Missy's Music Picks for April

Fleet Foxes - Shore

The fourth studio album from Fleet Foxes finds the band in a generally sunnier frame of mind than their previous outing, 2017's Crack-Up.  And yet, there is great emotional diversity on the record, with highlights that include Sunblind, which is about musical inspirations that have passed on (such as John Prine and Bill Withers), and Can I Believe You, which features a rousing chorus of several hundred singers from the Fleet Foxes fan base.

Causa Sui - Szabodelico

Well established on the European concert circuit, Causa Sui is a thrilling Danish instrumental ensemble. The group comprises guitar, bass, keyboards and drums, and their music typically combines extended forays in free form psychedelia with a sophisticated improvisational aesthetic. On their latest effort, Szabodelico, the band hone their compositions to be more compact and succinct, while also incorporating influences from many different eras and styles.

Joe Strummer - Assembly

Beloved by many as the front man of the Clash (along with the Sex Pistols and the Damned, one of the most enduring bands of the original British punk explosion), the late Joe Strummer also carved out a reputable solo career, both with and without his backing band, the Mescaleros. Assembly collects highlights from this post-Clash period, as well as several unreleased gems- including solo live performances of Clash classics. For a career cut cruelly short, this set adds extra gravity to his legend.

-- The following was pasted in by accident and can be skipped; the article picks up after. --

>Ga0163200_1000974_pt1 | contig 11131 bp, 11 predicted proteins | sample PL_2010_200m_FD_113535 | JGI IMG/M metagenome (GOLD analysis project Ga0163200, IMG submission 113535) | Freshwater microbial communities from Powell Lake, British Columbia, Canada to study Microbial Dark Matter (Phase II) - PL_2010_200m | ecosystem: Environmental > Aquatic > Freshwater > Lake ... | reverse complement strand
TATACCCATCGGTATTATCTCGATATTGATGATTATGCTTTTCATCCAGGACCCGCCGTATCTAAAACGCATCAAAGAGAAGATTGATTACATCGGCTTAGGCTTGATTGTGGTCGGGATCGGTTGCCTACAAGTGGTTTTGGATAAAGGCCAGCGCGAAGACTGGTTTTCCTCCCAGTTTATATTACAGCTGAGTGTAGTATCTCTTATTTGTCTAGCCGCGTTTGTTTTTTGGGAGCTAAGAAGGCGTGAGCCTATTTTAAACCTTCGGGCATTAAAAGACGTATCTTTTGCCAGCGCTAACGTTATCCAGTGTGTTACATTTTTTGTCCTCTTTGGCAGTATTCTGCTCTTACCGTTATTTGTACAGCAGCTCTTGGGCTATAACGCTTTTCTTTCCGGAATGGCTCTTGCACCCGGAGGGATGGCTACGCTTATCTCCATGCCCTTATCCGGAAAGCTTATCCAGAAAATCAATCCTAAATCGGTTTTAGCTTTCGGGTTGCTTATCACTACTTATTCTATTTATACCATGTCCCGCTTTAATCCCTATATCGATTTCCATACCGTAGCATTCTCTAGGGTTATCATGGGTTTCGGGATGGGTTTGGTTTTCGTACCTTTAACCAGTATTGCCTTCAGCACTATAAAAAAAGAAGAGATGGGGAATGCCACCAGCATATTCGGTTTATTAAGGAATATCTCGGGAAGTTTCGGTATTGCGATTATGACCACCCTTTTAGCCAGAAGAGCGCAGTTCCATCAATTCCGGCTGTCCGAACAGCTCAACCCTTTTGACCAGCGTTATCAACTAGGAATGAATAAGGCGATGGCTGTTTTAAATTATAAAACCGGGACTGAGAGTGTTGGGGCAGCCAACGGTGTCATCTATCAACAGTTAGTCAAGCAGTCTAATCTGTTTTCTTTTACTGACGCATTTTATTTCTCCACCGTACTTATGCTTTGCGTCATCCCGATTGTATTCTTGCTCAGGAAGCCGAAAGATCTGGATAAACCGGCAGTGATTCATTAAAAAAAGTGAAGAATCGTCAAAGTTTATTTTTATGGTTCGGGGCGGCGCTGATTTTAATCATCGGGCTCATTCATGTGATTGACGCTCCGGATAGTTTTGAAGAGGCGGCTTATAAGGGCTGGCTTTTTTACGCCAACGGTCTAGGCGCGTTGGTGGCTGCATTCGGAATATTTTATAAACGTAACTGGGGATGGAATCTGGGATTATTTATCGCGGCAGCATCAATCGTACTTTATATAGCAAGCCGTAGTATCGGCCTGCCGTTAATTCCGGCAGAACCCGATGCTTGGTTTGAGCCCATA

Floating Points featuring Pharoah Sanders - Promises

At 80 years old, Pharoah Sanders (who played with John Coltrane and Sun Ra, and possesses an enviable discography of his own), is truly a living legend. His playing style alternates between beautiful rubato phrasing, and split tone shrieks and multiphonics. On Promises, he collaborates with noted British electronic artist Floating Points. This is music on a very grand scale, with Sanders' trademark passionate ululations complemented by the sounds of the London Symphony Orchestra.

Neil Young - Young Shakespeare

The floodgates to the extensive Neil Young Archives are open, and Young Shakespeare is the latest fruit to be borne of this harvest. Dating from 1971, this in-concert recording features a solo performance, with a set list comparable to Massey Hall from the same time period. Recorded and filmed with terrific sound quality, this will be available in both audio and video formats. For those who prefer the soft and acoustic side of Neil Young, this is a sure to be a classic in the making.